Finally, one area of research into reinforcement learning that I think could be a complete game changer lies in the use of models that assist agents in taking actions within their environments.
Today, it seems like a large amount of research conducted in the field of machine learning lies in the field of model-free algorithms. However I’ve recently come across some interesting research around the idea of allowing agents to learn a model of their environment in an unsupervised manner, which they then use to make their decisions when learning optimal behavior.
I have very little knowledge in this area, but the concept is exciting to me because it begins to mimic how humans operate. People operate within models of the world, and are generally able to make good (if not optimal) decisions within the models that they create. If we can begin to imbue some of those capabilities into machines, which can then use their computing power to make more optimized decisions than we can, it could enable a “best of both worlds” outcome, whereby machines are able to distill large amounts of information down to the most important aspects, and are then able to make very fast and optimal decisions within the models they create.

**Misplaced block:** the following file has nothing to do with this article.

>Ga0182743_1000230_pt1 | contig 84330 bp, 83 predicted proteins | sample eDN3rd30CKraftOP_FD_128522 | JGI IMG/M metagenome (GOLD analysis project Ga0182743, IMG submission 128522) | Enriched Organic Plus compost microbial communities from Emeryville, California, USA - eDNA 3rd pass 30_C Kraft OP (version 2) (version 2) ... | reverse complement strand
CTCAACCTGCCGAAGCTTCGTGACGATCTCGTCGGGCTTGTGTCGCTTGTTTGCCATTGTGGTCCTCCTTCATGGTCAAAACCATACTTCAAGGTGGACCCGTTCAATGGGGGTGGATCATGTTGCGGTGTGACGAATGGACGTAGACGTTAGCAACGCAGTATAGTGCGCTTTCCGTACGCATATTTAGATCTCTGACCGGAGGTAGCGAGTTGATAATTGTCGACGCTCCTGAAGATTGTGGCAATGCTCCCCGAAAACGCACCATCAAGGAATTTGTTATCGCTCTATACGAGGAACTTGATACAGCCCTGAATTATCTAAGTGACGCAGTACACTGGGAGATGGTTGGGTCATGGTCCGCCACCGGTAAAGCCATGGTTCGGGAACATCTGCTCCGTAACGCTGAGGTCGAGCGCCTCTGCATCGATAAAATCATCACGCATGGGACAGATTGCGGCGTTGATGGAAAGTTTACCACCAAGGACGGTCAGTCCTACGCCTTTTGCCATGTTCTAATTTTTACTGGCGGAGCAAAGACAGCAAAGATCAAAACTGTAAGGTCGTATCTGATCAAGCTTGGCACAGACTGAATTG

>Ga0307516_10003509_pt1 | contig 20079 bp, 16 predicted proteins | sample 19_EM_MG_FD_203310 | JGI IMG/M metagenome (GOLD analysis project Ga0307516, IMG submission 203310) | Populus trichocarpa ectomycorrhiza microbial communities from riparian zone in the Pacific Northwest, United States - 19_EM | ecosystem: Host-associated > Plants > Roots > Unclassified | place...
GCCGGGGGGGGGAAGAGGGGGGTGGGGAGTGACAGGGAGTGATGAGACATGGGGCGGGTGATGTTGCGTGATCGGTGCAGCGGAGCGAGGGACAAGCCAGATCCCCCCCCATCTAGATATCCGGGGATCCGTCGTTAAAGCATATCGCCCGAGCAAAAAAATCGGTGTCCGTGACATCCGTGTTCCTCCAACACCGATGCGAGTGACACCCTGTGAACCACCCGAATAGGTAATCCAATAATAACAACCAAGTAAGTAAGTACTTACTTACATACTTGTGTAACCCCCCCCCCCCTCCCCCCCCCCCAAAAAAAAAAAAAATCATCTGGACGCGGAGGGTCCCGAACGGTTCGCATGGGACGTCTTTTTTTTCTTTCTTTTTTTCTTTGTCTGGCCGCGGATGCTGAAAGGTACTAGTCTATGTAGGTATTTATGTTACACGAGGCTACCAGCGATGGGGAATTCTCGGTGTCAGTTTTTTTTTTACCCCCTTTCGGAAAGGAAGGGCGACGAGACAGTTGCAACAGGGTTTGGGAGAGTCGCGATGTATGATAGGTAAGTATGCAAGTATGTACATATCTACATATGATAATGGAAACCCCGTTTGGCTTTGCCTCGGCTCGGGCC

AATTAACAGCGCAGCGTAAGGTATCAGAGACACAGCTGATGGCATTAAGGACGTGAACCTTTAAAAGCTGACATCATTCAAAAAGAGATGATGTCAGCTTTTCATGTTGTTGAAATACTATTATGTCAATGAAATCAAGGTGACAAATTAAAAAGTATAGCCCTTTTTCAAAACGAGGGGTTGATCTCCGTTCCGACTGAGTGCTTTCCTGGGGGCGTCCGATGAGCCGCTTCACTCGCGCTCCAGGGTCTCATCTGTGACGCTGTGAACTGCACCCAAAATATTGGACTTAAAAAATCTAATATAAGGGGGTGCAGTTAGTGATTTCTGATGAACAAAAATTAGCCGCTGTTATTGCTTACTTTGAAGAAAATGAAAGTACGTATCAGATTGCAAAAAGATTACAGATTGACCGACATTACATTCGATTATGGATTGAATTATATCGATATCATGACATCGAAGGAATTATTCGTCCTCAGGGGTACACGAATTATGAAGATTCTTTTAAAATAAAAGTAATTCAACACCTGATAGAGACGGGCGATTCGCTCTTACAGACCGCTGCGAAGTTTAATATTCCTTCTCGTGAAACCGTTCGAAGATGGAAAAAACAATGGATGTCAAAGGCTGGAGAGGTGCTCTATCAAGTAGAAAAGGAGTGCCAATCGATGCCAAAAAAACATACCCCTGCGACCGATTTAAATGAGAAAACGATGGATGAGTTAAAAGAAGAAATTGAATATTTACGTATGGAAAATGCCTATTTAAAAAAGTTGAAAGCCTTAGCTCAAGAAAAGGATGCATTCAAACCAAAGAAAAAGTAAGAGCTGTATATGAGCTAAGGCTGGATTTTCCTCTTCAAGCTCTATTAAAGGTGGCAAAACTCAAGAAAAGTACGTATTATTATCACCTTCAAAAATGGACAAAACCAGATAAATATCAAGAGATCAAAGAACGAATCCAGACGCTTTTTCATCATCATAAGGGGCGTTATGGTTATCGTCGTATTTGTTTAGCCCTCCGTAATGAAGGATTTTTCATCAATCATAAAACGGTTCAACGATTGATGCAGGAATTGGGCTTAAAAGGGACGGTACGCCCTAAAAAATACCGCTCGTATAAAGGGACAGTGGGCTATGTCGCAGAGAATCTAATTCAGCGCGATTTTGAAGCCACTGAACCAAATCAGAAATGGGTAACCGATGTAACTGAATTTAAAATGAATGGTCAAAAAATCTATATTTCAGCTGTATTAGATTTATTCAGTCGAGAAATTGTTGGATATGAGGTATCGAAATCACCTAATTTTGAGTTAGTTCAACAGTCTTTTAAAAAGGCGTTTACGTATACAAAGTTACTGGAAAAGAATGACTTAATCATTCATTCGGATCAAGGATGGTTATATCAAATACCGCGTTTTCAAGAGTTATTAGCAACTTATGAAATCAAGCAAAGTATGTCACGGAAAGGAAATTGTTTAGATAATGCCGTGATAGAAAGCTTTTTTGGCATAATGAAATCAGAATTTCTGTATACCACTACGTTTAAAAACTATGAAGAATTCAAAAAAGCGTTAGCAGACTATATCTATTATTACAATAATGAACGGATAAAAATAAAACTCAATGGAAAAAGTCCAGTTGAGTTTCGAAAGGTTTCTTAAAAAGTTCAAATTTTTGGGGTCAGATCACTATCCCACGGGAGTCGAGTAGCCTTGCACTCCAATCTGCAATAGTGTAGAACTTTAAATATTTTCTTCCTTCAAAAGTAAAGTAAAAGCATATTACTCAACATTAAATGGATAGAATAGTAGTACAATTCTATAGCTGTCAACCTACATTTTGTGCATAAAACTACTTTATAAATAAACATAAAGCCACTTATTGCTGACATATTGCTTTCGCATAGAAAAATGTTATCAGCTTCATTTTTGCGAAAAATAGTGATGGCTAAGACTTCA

While I think the research being conducted today is fascinating and has enormous potential to further the field of machine learning as we know it, I still think we’re very far from a world of A.I. as most people think about it. I believe that for us to achieve artificial general intelligence, commonly abbreviated AGI, we’re going to somehow have to get machines to understand and execute common sense reasoning. They’ll have to learn to conceptualize and abstract at a very large scale. They’ll need to learn models of how many different aspects of the world work.
We still don’t really know how we could do this. While there are those out there that think we’re close, I suspect that this will prove to be an incredibly difficult thing to do, and will require areas of research that are completely separate from the mathematically and computationally-inclined areas of research that we see today.
Humans are still unique and capable in ways that we won’t be able to replicate for a long time. But while we try, we can begin to take advantage of a variety of new techniques that will enable us to build tools and technologies that will help us improve the state of our lives in the near future.
Shanif Dhanani is the co-founder & CEO of Apteo. Prior to Apteo, Shanif was a data scientist and software engineer at Twitter, and prior to that he was the lead engineer and head of analytics at TapCommerce, a NYC-based ad tech startup acquired by Twitter. He has a passion for all things data and analytics, loves adventure traveling, and generally loves living in New York City.